US could revise 'failed' Iran nuclear deal

US could revise 'failed' Iran nuclear deal
US Secretary of State Rex Tillerson has branded a nuclear deal with Tehran 'a failure', saying the agreement will just delay the inevitable outcome of a nuclear armed Iran.
3 min read
20 April, 2017
US Secretary of State Rex Tillerson branded the Iran nuclear deal "a failure" on Wednesday as President Donald Trump ordered a review of the controversial agreement. 

The accord had just been a way of "buying off" the regime, Tillerson argued, and would only delay Iran's development of a nuclear weapon that could threaten its region and the world.

"The Trump administration has no intention of passing the buck to a future administration on Iran," Tillerson told reporters.

Trump's spokesman Sean Spicer said the review would be conducted by US government agencies over the next 90 days and recommendations would be presented to the president as to whether to stick by the deal.

The Joint Comprehensive Plan of Action (JCPOA) signed between Iran and world powers restricts its nuclear fuel enrichment for 10 years. 

But Tillerson said the JCPOA "fails to achieve the objective of a non-nuclear Iran" and was a product of "the same failed approach of the past that brought us to the current imminent threat we face from North Korea".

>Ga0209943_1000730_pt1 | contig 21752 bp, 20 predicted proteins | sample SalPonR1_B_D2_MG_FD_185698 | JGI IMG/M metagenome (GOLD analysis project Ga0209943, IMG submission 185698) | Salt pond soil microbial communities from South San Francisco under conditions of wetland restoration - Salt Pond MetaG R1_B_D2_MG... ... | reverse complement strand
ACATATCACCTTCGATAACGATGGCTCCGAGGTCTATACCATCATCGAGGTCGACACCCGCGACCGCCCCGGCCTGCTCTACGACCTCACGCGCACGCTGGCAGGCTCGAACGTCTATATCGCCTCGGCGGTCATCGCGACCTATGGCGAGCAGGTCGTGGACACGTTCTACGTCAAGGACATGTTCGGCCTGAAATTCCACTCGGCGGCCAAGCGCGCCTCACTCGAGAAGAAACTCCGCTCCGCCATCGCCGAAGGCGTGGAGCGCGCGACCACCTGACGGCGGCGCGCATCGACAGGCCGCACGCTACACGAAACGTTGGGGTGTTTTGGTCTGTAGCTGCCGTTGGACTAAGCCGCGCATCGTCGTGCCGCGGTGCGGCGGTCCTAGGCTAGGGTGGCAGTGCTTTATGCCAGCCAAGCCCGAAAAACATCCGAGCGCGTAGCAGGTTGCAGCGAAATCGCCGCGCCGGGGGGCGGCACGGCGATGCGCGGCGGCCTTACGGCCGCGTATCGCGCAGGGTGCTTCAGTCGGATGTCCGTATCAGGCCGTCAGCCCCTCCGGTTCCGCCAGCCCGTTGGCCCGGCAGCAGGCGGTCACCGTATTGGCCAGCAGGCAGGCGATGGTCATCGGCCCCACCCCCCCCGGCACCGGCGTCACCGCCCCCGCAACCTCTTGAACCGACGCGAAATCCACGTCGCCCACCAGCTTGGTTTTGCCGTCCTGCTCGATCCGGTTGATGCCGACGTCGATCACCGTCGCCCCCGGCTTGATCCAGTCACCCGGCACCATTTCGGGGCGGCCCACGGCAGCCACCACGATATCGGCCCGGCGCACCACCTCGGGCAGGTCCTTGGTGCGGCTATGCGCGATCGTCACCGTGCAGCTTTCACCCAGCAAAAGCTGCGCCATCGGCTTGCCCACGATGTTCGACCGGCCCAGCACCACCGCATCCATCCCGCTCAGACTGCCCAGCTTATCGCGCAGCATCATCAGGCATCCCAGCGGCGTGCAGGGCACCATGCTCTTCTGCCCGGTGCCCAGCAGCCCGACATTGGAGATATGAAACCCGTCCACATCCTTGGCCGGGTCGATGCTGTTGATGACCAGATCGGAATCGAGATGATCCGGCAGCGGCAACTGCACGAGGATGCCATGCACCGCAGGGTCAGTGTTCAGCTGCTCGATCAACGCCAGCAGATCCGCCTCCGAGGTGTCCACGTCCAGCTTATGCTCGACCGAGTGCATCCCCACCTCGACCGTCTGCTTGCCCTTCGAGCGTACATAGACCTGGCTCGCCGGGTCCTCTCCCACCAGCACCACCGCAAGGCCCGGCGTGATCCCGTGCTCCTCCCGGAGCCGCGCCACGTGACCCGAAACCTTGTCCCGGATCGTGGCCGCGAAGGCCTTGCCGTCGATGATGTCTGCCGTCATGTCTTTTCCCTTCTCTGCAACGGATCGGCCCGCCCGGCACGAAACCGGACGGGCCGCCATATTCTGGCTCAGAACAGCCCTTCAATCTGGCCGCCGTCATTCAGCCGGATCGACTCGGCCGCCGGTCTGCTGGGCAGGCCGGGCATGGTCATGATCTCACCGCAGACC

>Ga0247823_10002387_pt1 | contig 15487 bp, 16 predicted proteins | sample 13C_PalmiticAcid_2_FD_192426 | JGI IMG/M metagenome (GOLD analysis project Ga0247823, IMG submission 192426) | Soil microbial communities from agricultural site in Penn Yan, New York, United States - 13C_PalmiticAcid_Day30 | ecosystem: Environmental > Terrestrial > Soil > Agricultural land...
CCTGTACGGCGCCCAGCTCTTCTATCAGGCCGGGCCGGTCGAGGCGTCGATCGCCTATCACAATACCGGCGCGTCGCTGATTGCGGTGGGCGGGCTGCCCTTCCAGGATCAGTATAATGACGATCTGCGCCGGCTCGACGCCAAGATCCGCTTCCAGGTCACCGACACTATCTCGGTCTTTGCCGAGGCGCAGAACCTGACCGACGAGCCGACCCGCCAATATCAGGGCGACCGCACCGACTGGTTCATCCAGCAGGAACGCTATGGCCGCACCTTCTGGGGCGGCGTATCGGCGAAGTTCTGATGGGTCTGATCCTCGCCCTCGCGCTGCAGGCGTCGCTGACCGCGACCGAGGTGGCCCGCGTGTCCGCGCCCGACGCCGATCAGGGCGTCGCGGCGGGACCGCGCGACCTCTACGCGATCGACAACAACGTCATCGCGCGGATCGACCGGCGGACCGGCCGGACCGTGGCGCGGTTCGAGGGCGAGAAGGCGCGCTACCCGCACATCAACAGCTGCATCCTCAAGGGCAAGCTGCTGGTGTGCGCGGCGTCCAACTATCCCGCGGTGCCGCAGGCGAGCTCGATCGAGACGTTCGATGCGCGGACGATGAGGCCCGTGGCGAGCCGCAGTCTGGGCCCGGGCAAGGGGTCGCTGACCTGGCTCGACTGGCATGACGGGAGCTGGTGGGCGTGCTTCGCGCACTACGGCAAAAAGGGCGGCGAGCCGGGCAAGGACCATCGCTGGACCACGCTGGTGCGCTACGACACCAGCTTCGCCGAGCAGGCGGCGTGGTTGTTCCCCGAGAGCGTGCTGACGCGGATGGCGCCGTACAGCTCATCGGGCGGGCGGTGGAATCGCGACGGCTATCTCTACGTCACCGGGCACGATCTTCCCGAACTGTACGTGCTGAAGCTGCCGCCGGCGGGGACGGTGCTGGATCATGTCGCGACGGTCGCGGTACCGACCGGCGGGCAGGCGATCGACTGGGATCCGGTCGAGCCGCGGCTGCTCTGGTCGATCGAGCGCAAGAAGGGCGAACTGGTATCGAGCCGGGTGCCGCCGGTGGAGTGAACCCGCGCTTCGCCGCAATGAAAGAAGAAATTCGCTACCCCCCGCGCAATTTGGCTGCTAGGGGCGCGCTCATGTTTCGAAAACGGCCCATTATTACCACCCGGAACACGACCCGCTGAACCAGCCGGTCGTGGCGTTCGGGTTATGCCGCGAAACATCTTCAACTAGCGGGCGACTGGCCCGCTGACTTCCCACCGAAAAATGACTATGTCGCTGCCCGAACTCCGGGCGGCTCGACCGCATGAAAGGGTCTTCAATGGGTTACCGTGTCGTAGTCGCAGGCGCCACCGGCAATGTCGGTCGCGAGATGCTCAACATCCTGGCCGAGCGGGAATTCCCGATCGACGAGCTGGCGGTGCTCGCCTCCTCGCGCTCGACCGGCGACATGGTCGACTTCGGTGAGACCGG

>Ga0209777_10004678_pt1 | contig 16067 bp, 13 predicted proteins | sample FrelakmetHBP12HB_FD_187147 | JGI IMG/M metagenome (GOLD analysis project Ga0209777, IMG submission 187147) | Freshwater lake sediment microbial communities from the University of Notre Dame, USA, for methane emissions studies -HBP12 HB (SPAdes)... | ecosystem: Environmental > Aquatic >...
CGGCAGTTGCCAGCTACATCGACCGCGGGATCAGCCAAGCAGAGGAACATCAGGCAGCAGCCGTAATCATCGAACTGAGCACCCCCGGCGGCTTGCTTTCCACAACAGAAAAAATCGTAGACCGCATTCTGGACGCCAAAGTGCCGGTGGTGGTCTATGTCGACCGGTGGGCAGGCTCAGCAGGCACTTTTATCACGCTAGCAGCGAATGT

US allies like Israel and Saudi Arabia have long been concerned the JCPOA does not shut down Iran's nuclear industry entirely nor forever, and Obama's domestic critics accused him of appeasing a "terrorist state".

On Tuesday, the State Department confirmed that Iran is adhering to its side of the bargain in the deal struck with world powers in 2015 in return for sanctions relief.

Despite this, Washington has not ruled out breaking its own side of the agreement.

Even if the US does not reimpose the sanctions that it dropped under the deal, it could impose penalties on Iran for its alleged sponsorship of armed "terrorist" movements in other countries.

"We have to look at Iran in a comprehensive way in terms of the threat it poses and all areas of the region and the world. And the JCPOA is one element of that," Tillerson said.

"So we are going to review completely the JCPOA itself... It is another example of buying off a power who has nuclear ambitions and we buy them off for a short period of time and someone has to deal with it later."

The agreement was reached in Vienna in July 2015 between Iran and the UK, China, France, Germany, Russia and the US. It was implemented in January last year. 

The then US administration under President Barack Obama hailed it as a victory for diplomacy over the threat of another new war to disarm a rogue state in an already unstable region. 

On the campaign trail, Trump was a strident opponent of the "worst deal ever negotiated" and many of his supporters, including some in Congress, have been lobbying to re-impose sanctions on Tehran.

This past week, Iranian President Hassan Rouhani said the country requires "no one's permission" to build up its missile capability, but insisted Tehran is committed to the nuclear deal.

"The preservation of the (nuclear deal) is one of the most important political and economic issues in the Iranian nation," he said.